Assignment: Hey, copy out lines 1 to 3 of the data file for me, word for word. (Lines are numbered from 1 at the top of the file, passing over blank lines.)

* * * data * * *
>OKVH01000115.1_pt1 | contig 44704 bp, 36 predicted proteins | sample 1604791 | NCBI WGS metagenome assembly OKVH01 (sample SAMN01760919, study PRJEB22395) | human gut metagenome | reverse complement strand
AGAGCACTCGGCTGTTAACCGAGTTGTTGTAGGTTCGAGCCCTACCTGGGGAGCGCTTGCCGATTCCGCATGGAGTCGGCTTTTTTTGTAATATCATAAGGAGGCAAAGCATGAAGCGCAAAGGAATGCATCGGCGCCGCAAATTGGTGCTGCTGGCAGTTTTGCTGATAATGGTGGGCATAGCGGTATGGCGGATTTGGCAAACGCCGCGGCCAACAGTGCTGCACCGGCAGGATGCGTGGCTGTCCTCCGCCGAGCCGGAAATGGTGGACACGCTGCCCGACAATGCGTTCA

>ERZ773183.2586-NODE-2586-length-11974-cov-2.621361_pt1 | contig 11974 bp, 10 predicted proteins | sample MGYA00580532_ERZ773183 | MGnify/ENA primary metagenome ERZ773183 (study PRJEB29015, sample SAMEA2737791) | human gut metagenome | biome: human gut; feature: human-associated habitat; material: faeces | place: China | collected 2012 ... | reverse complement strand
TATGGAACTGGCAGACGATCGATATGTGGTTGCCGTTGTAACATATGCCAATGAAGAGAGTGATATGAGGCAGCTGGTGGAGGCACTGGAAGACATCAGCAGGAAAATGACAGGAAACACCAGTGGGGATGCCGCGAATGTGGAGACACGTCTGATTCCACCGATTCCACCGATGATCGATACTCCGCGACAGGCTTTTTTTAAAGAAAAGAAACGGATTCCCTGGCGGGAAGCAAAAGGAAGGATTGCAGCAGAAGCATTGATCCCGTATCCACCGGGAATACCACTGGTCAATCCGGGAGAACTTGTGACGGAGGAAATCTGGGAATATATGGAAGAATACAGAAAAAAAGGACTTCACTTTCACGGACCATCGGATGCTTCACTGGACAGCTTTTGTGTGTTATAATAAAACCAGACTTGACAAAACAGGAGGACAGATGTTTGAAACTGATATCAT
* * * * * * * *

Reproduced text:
>OKVH01000115.1_pt1 | contig 44704 bp, 36 predicted proteins | sample 1604791 | NCBI WGS metagenome assembly OKVH01 (sample SAMN01760919, study PRJEB22395) | human gut metagenome | reverse complement strand
AGAGCACTCGGCTGTTAACCGAGTTGTTGTAGGTTCGAGCCCTACCTGGGGAGCGCTTGCCGATTCCGCATGGAGTCGGCTTTTTTTGTAATATCATAAGGAGGCAAAGCATGAAGCGCAAAGGAATGCATCGGCGCCGCAAATTGGTGCTGCTGGCAGTTTTGCTGATAATGGTGGGCATAGCGGTATGGCGGATTTGGCAAACGCCGCGGCCAACAGTGCTGCACCGGCAGGATGCGTGGCTGTCCTCCGCCGAGCCGGAAATGGTGGACACGCTGCCCGACAATGCGTTCA

>ERZ773183.2586-NODE-2586-length-11974-cov-2.621361_pt1 | contig 11974 bp, 10 predicted proteins | sample MGYA00580532_ERZ773183 | MGnify/ENA primary metagenome ERZ773183 (study PRJEB29015, sample SAMEA2737791) | human gut metagenome | biome: human gut; feature: human-associated habitat; material: faeces | place: China | collected 2012 ... | reverse complement strand